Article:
Figure 5: Typical head and sill window details; note the factory installed interior jamb extensions fitted to the window frame.

Mechanical HVAC systems

High performance heat recovery ventilators (HRV’s) are critical for high performance, air-tight buildings; they are the lungs of the building. The HVAC systems, or as I like to refer to them as the comfort systems, comprises of a combined HRV and heat pump (HP) system. This specialized all-in-one unit provides fresh air with HEPA filtration, heating, cooling, and dehumidification; operating based on sensors of temperature and humidity. The unit (manufactured by Minotair), with a coefficient of performance (COP) of four, lives in the conditioned knee wall to optimize space (photo 3). For future builds, I would prefer a standalone HRV and HP, as each system has its own job. These combined systems could be reserved for very small buildings such as multi-unit residential units.

Photo 3: Combined HRV and HP unit, hung neatly within the conditioned knee wall, provides fresh air with HEPA filtration, heating, cooling, and dehumidification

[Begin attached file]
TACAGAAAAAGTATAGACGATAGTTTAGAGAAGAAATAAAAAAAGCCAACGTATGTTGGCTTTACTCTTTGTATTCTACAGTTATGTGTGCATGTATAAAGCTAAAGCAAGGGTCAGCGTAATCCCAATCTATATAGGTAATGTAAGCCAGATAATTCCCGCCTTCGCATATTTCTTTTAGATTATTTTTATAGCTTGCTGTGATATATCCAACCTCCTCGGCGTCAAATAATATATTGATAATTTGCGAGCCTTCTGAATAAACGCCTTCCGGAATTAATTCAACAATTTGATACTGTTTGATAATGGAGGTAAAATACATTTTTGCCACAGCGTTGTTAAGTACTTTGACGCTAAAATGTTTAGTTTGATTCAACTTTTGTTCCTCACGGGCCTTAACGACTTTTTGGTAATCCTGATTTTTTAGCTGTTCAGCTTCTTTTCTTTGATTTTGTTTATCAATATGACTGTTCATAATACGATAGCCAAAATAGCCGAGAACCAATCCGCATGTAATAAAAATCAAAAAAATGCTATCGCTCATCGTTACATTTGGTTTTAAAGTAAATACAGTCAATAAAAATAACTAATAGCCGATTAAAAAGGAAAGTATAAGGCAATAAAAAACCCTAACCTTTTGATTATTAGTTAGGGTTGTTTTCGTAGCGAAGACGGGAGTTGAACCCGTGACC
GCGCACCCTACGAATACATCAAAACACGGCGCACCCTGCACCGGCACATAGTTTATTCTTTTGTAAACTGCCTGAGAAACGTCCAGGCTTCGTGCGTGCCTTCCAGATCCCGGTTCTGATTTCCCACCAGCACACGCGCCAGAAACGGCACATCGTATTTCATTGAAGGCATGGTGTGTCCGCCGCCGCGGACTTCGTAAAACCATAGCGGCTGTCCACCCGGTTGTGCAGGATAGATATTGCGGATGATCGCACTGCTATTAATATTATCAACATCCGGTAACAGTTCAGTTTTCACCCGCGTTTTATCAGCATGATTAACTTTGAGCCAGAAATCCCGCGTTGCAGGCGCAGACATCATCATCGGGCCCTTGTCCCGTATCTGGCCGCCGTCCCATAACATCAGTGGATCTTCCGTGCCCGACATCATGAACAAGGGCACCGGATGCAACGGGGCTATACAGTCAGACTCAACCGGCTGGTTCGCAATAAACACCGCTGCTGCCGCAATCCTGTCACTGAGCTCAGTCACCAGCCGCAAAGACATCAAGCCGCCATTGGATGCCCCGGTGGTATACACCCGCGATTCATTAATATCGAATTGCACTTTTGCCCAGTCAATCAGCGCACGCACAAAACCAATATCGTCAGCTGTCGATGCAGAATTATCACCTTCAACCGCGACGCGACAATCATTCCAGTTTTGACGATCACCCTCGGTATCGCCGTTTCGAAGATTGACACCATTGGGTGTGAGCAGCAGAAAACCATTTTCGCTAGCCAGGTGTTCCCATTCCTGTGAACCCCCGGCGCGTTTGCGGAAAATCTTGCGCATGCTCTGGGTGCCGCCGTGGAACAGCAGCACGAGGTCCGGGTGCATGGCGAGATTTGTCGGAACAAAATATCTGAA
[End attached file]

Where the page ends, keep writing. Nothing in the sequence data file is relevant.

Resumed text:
A mid efficiency (67 per cent) gas fireplace was selected for supplemental heat and ambience. It provides a resilient heat source that operates without electricity (during power outage), and is sized to heat the entire house in winter if need be. The fireplace incorporates a direct, co-axial vent to draw and preheat combustion air from the exterior. This provides three benefits – sustains an air-tight building assembly; maintains a pressure equalized space, so not to draw in uncontrolled and unconditioned exterior air; and improves efficiency.

A high efficiency (95 per cent) direct vent condensing tankless gas water heater provides hot water. While these gas units are very efficient, there has been large leaps in electric driven hot water technologies over the past decade. HP water heaters have extremely high COP levels, with one manufacturer (Sanden) having a published COP of 6.


While this build did not pursue any high-performance certifications, it certainly entailed a lot of high-performance systems, and is leaps ahead of the standard code minimum build. The hands-on experience taught me many lessons. For me, the project was a success both in performance and architectural aesthetics (photo 4). For others pursuing a high-performance project, the teams experience and collaboration will be most critical for the success and cost of the build.